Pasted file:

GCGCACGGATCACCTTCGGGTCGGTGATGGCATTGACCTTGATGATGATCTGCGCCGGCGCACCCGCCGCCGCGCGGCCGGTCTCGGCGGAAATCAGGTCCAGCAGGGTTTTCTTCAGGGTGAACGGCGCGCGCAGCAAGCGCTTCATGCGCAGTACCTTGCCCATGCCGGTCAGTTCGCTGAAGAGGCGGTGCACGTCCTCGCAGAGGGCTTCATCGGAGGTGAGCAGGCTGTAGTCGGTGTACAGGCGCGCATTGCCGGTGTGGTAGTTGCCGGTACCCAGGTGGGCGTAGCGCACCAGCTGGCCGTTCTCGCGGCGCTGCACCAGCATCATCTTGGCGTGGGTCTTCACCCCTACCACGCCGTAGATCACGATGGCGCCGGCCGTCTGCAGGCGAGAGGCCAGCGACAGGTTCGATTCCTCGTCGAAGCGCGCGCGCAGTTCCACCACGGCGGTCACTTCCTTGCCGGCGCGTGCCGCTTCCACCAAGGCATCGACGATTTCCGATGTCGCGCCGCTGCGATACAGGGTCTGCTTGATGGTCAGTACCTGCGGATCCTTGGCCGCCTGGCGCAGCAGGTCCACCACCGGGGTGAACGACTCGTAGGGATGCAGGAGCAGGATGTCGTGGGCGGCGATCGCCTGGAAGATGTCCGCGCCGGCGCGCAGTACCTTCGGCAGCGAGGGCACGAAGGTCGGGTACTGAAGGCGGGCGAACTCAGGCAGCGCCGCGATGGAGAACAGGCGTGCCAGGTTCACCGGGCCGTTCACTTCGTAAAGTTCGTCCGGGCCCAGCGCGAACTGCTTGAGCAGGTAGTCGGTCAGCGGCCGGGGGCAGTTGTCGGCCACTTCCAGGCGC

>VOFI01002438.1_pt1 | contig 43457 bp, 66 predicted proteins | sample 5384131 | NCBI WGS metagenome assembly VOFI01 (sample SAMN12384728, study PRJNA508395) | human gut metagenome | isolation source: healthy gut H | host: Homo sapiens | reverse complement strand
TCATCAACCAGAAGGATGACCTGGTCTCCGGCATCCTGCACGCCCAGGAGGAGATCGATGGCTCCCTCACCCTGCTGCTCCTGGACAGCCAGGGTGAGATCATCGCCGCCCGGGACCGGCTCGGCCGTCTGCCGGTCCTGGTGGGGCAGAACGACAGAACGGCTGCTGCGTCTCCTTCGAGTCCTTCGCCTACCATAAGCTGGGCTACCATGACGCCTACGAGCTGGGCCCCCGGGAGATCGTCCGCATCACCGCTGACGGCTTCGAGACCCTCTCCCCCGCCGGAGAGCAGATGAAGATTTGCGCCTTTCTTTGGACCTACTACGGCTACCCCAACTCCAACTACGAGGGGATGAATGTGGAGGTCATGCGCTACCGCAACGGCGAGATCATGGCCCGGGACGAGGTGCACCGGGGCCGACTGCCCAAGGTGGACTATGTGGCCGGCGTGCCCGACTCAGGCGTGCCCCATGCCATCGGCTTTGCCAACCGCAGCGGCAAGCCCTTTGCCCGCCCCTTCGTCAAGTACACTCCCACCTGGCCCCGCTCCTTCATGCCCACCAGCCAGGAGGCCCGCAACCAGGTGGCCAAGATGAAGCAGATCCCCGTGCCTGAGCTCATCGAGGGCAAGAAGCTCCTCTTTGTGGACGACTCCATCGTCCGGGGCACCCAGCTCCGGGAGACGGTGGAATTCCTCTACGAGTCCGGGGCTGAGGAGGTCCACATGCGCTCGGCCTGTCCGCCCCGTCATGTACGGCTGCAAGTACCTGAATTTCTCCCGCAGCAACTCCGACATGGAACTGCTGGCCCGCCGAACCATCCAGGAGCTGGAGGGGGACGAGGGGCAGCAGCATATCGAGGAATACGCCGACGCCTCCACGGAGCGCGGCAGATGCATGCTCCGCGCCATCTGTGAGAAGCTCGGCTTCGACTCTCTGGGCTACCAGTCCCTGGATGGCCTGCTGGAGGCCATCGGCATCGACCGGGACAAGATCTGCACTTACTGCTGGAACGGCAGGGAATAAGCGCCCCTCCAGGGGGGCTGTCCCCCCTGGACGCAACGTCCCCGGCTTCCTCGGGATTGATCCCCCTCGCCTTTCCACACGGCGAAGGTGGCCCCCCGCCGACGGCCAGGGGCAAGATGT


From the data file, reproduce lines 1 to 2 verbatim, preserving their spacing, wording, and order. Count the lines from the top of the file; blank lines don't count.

GCGCACGGATCACCTTCGGGTCGGTGATGGCATTGACCTTGATGATGATCTGCGCCGGCGCACCCGCCGCCGCGCGGCCGGTCTCGGCGGAAATCAGGTCCAGCAGGGTTTTCTTCAGGGTGAACGGCGCGCGCAGCAAGCGCTTCATGCGCAGTACCTTGCCCATGCCGGTCAGTTCGCTGAAGAGGCGGTGCACGTCCTCGCAGAGGGCTTCATCGGAGGTGAGCAGGCTGTAGTCGGTGTACAGGCGCGCATTGCCGGTGTGGTAGTTGCCGGTACCCAGGTGGGCGTAGCGCACCAGCTGGCCGTTCTCGCGGCGCTGCACCAGCATCATCTTGGCGTGGGTCTTCACCCCTACCACGCCGTAGATCACGATGGCGCCGGCCGTCTGCAGGCGAGAGGCCAGCGACAGGTTCGATTCCTCGTCGAAGCGCGCGCGCAGTTCCACCACGGCGGTCACTTCCTTGCCGGCGCGTGCCGCTTCCACCAAGGCATCGACGATTTCCGATGTCGCGCCGCTGCGATACAGGGTCTGCTTGATGGTCAGTACCTGCGGATCCTTGGCCGCCTGGCGCAGCAGGTCCACCACCGGGGTGAACGACTCGTAGGGATGCAGGAGCAGGATGTCGTGGGCGGCGATCGCCTGGAAGATGTCCGCGCCGGCGCGCAGTACCTTCGGCAGCGAGGGCACGAAGGTCGGGTACTGAAGGCGGGCGAACTCAGGCAGCGCCGCGATGGAGAACAGGCGTGCCAGGTTCACCGGGCCGTTCACTTCGTAAAGTTCGTCCGGGCCCAGCGCGAACTGCTTGAGCAGGTAGTCGGTCAGCGGCCGGGGGCAGTTGTCGGCCACTTCCAGGCGC

>VOFI01002438.1_pt1 | contig 43457 bp, 66 predicted proteins | sample 5384131 | NCBI WGS metagenome assembly VOFI01 (sample SAMN12384728, study PRJNA508395) | human gut metagenome | isolation source: healthy gut H | host: Homo sapiens | reverse complement strand